— -- CLEVELAND –- The Republican National Convention got off to a raw, meandering, downbeat, and downright scary start –- a stunning and stark portrait of reasons to be fearful in America.
It was against that backdrop that Donald J. Trump made his early entrance at his own convention. Hours after the gathering threatened to unravel, and more than a full hour before the night would limp toward an end, Trump introduced his wife so she could help offer him up as the answer for a nation on edge.
“If you want someone to fight for you and your country, I can assure you, he’s the guy,” Melania Trump said, in a well-received speech that was a rare break from a night of insults and potential injuries. “Donald is, and always has been, an amazing leader. Now, he will go to work for you.”
Trump doesn’t do subtle. The first night of Trump’s convention was built around fear -– of illegal immigration, violence against police officers, terrorism, liberal activists and all manner of foreign enemies.
Above all, Trump made clear his campaign is about making the nation afraid of Hillary Clinton. She was accused of ignorance, incompetence, lying, and outright criminality -– up to and very much including blame for the deaths of four American in Benghazi.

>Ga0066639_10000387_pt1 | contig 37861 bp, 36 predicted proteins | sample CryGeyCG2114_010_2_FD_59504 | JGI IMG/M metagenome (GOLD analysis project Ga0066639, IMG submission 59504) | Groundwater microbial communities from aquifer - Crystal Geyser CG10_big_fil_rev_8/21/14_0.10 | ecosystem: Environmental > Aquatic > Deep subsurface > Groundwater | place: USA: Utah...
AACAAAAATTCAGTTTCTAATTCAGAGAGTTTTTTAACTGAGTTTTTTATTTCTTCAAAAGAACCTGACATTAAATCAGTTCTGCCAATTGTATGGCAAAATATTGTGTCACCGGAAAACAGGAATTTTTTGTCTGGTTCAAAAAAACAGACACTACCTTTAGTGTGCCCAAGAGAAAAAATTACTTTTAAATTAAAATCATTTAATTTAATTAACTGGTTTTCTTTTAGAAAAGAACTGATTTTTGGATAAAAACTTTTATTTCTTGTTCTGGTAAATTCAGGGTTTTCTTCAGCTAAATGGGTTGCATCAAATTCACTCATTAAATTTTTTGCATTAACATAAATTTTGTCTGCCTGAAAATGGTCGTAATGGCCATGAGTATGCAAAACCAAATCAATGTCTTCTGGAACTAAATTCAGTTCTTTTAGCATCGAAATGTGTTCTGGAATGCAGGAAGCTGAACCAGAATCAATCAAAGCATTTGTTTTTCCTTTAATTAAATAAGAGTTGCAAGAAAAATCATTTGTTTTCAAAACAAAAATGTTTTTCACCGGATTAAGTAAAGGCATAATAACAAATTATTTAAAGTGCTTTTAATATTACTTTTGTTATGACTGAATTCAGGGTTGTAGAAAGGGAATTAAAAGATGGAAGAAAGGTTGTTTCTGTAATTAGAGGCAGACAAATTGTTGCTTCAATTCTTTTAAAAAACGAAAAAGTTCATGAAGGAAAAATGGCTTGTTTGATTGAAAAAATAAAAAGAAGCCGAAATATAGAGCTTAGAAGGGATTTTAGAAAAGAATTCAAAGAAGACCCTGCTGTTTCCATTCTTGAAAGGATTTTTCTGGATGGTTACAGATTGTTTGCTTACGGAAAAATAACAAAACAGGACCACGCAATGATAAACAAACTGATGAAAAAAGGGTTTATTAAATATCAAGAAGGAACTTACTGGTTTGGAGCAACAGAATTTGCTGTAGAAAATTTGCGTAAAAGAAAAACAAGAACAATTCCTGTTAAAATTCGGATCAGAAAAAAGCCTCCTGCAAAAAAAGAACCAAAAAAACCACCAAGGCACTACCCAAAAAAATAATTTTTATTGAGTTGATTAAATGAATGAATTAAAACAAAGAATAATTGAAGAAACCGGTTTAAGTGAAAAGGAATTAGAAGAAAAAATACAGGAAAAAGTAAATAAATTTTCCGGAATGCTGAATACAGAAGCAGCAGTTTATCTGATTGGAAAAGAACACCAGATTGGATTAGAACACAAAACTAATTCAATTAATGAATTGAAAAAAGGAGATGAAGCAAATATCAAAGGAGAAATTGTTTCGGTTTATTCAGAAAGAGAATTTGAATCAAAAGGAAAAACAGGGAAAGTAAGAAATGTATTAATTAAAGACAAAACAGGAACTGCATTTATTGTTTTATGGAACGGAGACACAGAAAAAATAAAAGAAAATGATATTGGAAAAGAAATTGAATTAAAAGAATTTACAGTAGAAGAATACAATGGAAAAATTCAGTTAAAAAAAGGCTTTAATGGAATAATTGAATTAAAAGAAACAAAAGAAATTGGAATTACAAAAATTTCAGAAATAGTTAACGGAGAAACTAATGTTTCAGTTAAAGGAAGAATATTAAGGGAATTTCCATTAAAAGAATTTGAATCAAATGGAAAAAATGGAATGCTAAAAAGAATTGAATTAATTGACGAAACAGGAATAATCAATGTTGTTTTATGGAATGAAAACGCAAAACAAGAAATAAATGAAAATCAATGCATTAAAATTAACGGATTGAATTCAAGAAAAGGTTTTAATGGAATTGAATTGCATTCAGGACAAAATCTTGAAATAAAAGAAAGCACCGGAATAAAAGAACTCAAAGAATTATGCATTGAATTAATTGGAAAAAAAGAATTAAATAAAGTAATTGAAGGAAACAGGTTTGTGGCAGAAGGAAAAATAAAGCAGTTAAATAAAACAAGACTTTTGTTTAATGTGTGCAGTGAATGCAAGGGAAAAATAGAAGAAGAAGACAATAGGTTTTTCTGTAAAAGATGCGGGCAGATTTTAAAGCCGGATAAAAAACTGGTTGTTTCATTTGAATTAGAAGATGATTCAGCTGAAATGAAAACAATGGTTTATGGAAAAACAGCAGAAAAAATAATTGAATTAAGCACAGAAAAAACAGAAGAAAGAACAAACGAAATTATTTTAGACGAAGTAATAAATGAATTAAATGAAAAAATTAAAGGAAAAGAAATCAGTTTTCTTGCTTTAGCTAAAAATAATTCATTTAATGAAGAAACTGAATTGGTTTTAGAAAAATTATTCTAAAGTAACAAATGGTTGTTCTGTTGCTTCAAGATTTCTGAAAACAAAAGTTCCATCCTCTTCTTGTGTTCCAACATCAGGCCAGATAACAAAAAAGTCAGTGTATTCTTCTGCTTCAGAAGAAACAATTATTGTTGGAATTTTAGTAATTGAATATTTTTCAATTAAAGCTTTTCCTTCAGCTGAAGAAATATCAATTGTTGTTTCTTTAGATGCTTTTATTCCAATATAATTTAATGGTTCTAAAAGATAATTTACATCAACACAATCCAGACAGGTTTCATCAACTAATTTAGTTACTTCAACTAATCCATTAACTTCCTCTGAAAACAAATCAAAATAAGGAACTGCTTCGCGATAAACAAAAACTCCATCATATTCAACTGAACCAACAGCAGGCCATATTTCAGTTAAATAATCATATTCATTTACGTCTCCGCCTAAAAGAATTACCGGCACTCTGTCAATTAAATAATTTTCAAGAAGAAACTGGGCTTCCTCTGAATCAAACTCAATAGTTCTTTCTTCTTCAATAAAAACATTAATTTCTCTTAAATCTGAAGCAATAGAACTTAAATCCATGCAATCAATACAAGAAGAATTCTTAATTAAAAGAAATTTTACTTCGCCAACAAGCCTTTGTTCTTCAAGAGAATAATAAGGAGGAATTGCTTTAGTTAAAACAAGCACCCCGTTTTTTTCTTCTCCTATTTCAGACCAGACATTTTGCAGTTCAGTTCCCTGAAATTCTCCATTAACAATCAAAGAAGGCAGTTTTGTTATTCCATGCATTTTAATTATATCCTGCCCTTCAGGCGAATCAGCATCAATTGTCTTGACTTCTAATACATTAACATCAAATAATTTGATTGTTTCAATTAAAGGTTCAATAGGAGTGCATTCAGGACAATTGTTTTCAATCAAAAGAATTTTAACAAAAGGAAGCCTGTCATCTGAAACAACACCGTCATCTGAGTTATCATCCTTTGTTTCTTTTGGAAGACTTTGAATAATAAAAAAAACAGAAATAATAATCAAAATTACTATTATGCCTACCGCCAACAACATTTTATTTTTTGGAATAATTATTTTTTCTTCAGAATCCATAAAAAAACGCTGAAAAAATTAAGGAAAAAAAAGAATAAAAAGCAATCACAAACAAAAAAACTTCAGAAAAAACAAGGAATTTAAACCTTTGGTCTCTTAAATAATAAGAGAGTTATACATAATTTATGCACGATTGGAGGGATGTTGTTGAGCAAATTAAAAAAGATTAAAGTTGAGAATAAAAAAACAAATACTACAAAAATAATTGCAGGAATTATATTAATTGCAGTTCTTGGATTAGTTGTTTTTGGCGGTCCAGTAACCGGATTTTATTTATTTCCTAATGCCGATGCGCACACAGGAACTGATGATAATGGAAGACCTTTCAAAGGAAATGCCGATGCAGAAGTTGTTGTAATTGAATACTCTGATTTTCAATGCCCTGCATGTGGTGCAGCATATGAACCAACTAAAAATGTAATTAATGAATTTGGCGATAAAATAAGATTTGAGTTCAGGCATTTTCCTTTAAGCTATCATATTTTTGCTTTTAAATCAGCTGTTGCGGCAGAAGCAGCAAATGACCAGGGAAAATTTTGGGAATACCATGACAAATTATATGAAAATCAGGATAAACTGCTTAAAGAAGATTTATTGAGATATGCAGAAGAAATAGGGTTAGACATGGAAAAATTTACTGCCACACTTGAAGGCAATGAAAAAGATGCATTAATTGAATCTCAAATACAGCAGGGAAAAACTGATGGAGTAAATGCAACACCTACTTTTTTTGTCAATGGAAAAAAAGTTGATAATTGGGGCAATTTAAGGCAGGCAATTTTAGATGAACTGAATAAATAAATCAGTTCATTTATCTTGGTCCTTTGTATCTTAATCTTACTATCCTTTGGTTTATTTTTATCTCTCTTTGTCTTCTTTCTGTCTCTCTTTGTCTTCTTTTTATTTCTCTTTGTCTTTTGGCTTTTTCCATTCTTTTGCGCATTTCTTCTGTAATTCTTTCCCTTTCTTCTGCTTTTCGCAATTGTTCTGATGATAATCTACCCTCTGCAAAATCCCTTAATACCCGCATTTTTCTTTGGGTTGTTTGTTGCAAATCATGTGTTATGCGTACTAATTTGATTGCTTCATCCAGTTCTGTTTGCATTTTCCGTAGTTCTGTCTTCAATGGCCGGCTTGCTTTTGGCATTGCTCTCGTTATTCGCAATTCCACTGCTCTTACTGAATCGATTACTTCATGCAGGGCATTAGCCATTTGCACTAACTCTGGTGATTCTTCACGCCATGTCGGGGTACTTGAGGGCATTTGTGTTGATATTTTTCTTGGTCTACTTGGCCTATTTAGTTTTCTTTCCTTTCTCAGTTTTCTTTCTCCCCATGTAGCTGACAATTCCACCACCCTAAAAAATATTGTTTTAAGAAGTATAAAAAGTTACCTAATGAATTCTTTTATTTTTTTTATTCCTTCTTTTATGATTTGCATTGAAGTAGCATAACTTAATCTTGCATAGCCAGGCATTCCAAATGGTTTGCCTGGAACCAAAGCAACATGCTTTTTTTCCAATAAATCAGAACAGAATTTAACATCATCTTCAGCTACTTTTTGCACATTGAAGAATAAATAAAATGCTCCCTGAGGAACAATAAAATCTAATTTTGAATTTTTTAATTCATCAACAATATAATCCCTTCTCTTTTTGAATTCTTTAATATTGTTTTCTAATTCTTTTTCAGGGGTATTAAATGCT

The theme of the night -– “Make America Safe Again” –- is predicated, of course, on the presumption that the nation isn’t safe now. Outside events matter, after a string of incidents and attacks that have undermined the sense of security both at home and abroad.
Convention-goers finally got something close to unanimity when House Homeland Security Chairman Michael McCaul asked, “are you safer than you were eight years ago?” (The "nos" won that roll call, very clearly.)
Conventions in the past have been about re-branding, a change of emphasis, or moves to the center. They tend to be upbeat, energetic affairs.
This, though, is the first Trump convention –- and seldom has any convention been as built around a single candidate as this one is.
To that end, Trump and his surrogates are making clear that their path to unity is lit by fear.
“There’s no next election. This is it,” former New York City Mayor Rudy Giuliani said.
“This is the last stand on Earth,” said retired Lt. Gen. Michael Flynn.
Trumps entrance was its own production –- a lectern rising, lights depicting him in hazy silhouette, and Queen lyrics blaring, “No time for losers.”
“We’re gonna win. We’re gonna win so big,” Trump said on stage.